The Legend of Sasquatch

Movie review by
Renee Schonfeld, Common Sense Media
The Legend of Sasquatch Movie Poster Image
Heartfelt, accessible Big Foot tale meant for little kids.
  • G
  • 2006
  • 74 minutes

Parents say

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Kids say

age 2+
Based on 1 review

A lot or a little?

The parents' guide to what's in this movie.

Educational Value

Introduces some scientific concepts in a simple, basic way, including the use of dams to generate electrical power and responsibility for preservation of natural habitats. Promotes the notion that actions taken in the present will affect the future. Defines "myth" and "legend." 

Positive Messages

Filled with positive messages about teamwork, believing in your dreams, helping others, and actively protecting our environment. A motherless family is encouraged to be supportive of one another, deal together with the loss, and keep the mom's memory alive. 

Positive Role Models & Representations

The only parental figure (a dad) is portrayed as responsible, wise, caring, and involved with his children. The big sister, although sometimes annoyed and frustrated by her little sister, proves to be an important ally, one who takes her responsibilities very seriously. A forest ranger is presented as an ideal defender of the environment and all living creatures.

Violence & Scariness

Mild suspense in several scenes. A baby Sasquatch and a little girl momentarily scare each other. A Bigfoot hunter (slightly menacing) provides the human conflict. He sets a trap (never sprung) and falls a long way into a river but is unhurt. A young girl falls down a hill and also is unhurt. A hunter's dog yaps at him, slightly menacing. The Sasquatch home is threatened by a flood; they must escape along with their human friends.

Sexy Stuff
Language
Consumerism
Drinking, Drugs & Smoking

What parents need to know

Parents need to know that The Legend of Sasquatch is an animated feature film designed to appeal to very young kids. Simple and basic in its animation, its storytelling, and its characterizations, the movie is very different from the sophisticated, artful, swiftly paced, 21st-century animated offerings from Disney, Pixar, and others. Still, the filmmakers are earnest in their efforts to engage young children and provide sturdy messages about relationships, the environment, and an individual striving to have a positive impact on his or her world. The family at the heart of the story is trying to recover from the loss of their beloved mother, and several scenes deal gently with that loss. Only a few mildly suspenseful moments occur: A Sasquatch (also known as "Bigfoot") family is in danger of losing its cave-home to a flood; a snaggletoothed hunter attempts to capture a Sasquatch baby; two human characters fall from steep places but come to no harm. Some basic scientific concepts are described in a rudimentary fashion.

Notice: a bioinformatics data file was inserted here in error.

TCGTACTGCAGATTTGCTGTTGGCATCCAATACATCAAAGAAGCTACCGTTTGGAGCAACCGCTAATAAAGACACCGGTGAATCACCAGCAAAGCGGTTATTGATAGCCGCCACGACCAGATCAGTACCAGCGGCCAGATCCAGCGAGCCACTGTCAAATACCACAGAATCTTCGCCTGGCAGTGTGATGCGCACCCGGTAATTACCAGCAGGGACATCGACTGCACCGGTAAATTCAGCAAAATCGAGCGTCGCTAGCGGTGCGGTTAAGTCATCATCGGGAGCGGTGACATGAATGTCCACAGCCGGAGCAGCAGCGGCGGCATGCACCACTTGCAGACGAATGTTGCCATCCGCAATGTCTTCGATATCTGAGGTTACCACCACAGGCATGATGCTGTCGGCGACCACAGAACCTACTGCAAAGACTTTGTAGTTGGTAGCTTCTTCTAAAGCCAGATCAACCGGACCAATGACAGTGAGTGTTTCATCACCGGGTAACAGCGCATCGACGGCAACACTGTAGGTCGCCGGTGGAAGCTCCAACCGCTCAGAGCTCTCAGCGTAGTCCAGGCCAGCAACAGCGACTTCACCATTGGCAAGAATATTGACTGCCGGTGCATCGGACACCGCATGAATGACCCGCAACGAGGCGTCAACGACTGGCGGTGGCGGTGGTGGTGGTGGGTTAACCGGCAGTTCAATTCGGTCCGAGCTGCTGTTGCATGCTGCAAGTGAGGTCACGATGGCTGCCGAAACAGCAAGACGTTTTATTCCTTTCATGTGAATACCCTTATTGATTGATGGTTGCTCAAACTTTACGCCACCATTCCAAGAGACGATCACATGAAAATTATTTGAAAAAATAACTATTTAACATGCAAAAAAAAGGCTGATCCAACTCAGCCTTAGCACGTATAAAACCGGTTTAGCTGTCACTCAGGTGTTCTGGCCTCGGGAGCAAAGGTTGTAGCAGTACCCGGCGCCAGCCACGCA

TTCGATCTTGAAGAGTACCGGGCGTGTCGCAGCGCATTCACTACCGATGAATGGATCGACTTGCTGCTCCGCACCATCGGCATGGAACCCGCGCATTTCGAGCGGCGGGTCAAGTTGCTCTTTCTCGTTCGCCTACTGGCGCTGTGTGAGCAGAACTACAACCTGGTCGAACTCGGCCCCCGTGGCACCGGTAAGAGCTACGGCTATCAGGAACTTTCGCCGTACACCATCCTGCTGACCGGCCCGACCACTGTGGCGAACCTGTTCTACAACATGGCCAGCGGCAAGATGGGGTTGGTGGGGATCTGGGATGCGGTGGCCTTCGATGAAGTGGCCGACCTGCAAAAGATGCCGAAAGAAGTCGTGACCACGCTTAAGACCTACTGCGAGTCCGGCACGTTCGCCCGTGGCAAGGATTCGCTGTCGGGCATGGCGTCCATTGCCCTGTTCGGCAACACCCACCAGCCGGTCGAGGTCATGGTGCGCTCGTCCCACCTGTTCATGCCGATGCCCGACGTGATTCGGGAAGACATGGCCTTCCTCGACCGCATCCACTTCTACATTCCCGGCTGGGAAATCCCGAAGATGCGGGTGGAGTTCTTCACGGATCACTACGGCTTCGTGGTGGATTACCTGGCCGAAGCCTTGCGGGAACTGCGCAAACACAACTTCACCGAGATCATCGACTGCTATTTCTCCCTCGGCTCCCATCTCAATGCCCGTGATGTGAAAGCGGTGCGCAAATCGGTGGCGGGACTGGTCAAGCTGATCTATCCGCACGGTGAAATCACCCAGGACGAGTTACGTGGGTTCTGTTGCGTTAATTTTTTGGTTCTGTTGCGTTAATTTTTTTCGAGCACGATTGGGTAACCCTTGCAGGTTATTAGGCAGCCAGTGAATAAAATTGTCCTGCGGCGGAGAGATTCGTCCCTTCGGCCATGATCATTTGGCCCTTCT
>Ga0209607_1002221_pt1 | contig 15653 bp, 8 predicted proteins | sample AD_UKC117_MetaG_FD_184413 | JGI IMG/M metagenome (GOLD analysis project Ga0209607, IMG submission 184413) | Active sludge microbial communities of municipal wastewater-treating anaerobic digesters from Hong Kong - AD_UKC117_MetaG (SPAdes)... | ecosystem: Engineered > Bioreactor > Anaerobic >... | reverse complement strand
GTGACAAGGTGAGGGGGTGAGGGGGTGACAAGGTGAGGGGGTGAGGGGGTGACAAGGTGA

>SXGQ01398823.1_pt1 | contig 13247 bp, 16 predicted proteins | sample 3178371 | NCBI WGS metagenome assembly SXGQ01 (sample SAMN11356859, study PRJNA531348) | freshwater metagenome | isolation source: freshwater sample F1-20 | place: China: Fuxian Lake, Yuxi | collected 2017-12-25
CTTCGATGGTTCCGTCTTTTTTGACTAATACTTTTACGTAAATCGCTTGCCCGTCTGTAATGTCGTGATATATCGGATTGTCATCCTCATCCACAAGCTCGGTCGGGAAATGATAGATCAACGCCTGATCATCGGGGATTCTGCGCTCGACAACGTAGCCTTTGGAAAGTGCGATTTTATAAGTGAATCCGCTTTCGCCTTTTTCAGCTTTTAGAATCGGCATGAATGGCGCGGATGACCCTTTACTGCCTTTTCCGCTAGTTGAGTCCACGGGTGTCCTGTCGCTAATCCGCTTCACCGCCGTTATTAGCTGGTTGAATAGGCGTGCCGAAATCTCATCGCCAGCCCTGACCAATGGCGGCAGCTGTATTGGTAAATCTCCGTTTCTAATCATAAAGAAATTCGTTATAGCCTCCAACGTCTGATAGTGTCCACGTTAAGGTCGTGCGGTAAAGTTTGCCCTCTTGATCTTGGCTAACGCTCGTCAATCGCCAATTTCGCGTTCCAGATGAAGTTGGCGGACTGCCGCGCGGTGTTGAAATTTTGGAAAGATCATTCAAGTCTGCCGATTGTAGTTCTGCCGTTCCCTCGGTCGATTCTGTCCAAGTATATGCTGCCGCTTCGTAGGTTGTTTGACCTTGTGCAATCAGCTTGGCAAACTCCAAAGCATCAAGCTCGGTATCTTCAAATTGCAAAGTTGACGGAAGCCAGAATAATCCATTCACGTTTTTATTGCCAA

User Reviews

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Teen, 13 years old Written byShkeke March 11, 2018

Very unengaging

Very dull both acting and storyline paired with a very low budget and bad animations- don't waste your time.

What's the story?

In THE LEGEND OF SASQUATCH, the Davis family -- John (William Hurt) and his two daughters, Khristy (Jewel Restaneo) and Maggie (Blaire Restaneo) -- arrive at their new home in a mountain setting. John has been assigned to help build a new dam, which will bring electricity to the surrounding cities. No one in the family has fully recovered from the mom's recent death, and John is hoping that the new environment will help the healing process. It's an isolated and beautiful place, and legend has it that the elusive, perhaps mythical Sasquatch make this forest their home. One night Maggie spots a Sasquatch from her bedroom window. Eager to see him up close, she follows, but he's frightened and runs away. Though her dad and sister are dubious, Maggie is absolute. She saw a Sasquatch and she's going to prove it! After some frustrating attempts, she gains the trust of the young Sasquatch -- and prove it she does. The Sasquatch clan, whose cave has become endangered because of the dam's construction, finds the Davis family to be a precious ally in their urgent quest to save their home. Their plight is heightened when a hunter, hoping for fame and fortune, tries to capture one of the legendary creatures. ​

Is it any good?

Simplicity and earnestness define this movie especially intended for the youngest viewers. The filmmakers tell their story and deliver lots of proactive messages using very basic animation, a pleasant musical score, and likable characters. It would be a mistake to compare this film to bigger-budget, larger-scale animated fare. It's slower, less busy, and less witty and clearly not designed to appeal to an adult's sensibility. References to the death of a parent are brief and handled in a gentle way that may prove helpful for kids coping with present or future loss of any magnitude. 

Talk to your kids about ...

  • Families can talk about the movie's statement that we have to "try to protect the future with our actions today." What does this mean? Are there ways you can help "protect the future?" At home? At school? When sharing the outdoors with other creatures?

  • A "legend" is described here as a story people believe in enough to pass on to others and the next generation. What are some other legends you're familiar with? Are there some in which you would like to believe? Why?

  • A Sasquatch revealed himself to Maggie, the youngest of the Davis children. Why do you think she was chosen?

Movie details

Themes & Topics

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For kids who love myths and legends

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